Hostas, a hardy perennial, originated from the Far East. Introduced first to Europe in the late 1700s, the hosta plant made its way to America about the mid-1800s. Today, the plants can be found throughout the country as it grows in a range of hardiness zones. Hostas generally are low-maintenance plants and boast more than 2,500 different cultivars (cultivated varieties). However, hostas have a natural enemy, and this enemy may be the reason your plants have holes in the leaves.
Basics of the hosta plant
The leaves of the hosta plant are broad, emerging from a central crown and developing into a mounded form, describes the University of Minnesota Extension office. Depending on the variety, hosta leaves may range in color from grass green to yellowish-green and multicolored patterns of green and white. The texture of the leaves also varies depending on the cultivar.
According to Master Gardener Gretchen Heinke from the Ohio State University Extension office, “All hostas bloom in summer with spikes of lavender to white, lily-like flowers, which can be quite showy…All fragrant hosta flowers are hybridized from Hosta plantaginea.” The flowers of the hosta plants can attract bees, butterflies and hummingbirds. Its leaves, however, often attract slugs.
Hosta leaves and slugs
The leaves of your hostas can appear to be one big buffet to a slug. Often home gardeners blame the holes in the leaves of the hosta plants on cutworms or other insects. Generally, the culprit is the slug. Snails also will chew and leave holes in hosta leaves, but typically, it’s the slugs that munch on hostas in the United States. The holes the slugs leave tend to be irregular-shaped.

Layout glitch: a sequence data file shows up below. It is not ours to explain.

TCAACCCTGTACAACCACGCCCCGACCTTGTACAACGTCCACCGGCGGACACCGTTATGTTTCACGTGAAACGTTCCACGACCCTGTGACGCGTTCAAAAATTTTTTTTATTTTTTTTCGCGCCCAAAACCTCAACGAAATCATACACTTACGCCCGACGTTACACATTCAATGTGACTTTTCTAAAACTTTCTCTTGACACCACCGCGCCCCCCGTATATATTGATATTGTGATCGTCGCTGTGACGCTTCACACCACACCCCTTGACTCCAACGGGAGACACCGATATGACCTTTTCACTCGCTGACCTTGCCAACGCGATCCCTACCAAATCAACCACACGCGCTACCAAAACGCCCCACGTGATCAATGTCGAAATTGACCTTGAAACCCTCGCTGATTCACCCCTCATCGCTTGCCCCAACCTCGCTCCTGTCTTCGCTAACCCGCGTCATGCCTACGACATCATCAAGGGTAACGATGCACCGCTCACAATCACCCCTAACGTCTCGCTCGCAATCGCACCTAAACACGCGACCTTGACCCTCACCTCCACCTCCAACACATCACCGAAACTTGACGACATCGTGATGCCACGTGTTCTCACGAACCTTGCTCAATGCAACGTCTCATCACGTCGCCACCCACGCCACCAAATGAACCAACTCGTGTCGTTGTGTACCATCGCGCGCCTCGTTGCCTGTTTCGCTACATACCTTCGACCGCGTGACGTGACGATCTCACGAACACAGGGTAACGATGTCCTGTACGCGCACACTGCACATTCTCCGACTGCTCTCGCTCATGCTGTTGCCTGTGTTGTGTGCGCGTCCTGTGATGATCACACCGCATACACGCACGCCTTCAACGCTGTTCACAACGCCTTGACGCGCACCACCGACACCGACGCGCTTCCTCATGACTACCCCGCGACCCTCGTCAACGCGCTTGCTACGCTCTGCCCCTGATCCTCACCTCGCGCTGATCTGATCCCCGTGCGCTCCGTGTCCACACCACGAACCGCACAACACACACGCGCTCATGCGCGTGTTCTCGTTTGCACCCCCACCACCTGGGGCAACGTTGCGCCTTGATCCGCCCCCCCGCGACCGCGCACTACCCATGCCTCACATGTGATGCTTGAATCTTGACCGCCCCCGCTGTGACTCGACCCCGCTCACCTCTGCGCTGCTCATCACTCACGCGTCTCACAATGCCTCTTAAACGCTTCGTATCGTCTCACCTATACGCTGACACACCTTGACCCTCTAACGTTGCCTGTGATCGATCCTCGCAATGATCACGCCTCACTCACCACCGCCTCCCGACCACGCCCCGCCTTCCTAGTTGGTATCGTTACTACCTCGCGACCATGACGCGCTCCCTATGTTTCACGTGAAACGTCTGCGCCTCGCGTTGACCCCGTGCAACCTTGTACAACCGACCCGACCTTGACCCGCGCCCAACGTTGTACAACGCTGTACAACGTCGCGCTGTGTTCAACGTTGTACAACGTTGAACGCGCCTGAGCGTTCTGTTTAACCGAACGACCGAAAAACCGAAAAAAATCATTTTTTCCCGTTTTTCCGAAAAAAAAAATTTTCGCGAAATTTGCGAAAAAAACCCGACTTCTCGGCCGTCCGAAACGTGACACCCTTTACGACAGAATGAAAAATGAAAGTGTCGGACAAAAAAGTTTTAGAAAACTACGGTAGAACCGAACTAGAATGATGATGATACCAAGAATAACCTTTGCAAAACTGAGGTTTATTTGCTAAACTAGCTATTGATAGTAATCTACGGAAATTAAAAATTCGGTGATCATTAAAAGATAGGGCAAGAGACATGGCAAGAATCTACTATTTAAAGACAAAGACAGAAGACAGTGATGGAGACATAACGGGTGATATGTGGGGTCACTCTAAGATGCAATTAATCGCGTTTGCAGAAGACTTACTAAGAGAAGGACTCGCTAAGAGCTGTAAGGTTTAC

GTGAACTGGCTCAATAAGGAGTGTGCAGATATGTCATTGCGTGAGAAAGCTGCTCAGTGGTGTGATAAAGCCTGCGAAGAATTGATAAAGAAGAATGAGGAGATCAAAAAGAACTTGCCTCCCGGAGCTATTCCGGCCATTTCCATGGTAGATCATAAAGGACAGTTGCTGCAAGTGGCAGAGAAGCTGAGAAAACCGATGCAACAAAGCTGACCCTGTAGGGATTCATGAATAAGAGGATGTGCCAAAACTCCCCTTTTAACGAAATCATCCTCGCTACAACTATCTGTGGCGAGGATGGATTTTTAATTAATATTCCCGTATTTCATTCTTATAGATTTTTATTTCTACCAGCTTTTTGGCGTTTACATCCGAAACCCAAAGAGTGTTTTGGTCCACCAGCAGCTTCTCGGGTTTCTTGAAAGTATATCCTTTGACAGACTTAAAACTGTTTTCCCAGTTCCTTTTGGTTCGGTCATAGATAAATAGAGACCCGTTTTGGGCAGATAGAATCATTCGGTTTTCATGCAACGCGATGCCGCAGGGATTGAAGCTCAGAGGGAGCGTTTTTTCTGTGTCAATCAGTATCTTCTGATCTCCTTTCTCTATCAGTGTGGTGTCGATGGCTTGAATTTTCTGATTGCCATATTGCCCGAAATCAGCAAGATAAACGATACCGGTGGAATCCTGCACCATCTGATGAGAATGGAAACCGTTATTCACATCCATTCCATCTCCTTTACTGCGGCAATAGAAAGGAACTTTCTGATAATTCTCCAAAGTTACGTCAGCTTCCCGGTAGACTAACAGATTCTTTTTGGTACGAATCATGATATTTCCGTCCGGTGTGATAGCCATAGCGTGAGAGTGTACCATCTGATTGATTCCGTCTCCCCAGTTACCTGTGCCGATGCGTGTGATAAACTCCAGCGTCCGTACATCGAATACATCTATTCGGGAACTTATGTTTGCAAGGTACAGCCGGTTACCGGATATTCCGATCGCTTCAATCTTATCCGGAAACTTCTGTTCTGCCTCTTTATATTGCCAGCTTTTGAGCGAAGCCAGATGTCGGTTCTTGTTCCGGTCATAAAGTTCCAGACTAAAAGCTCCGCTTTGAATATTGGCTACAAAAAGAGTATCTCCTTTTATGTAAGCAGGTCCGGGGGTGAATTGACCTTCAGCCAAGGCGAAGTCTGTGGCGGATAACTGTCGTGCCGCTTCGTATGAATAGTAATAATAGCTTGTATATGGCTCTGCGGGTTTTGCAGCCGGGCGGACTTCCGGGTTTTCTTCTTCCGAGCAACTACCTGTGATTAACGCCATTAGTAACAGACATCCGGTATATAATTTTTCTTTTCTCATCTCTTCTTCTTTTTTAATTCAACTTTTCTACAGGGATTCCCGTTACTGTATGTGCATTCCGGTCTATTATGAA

Slugs become active as the early spring days begin to warm. The creature prefers moist conditions and is most active at night. During the day, you may find slugs attached to the underside of your hosta plant’s leaves, as the slug seeks respite from the sun and heat. Recognizing a slug is easy. It looks like a snail without a shell, legless and usually it leaves behind a slimy trail as it moves across the leaves of your plants.
Ridding hostas of slugs
Tim Gibb, an Integrated Pest Management Specialist from the Purdue University Extension office, recommends three methods for removing slugs from your hostas. These methods include handpicking the slugs off the plants, baiting it with a beer trap, or using a commercial slug bait trap.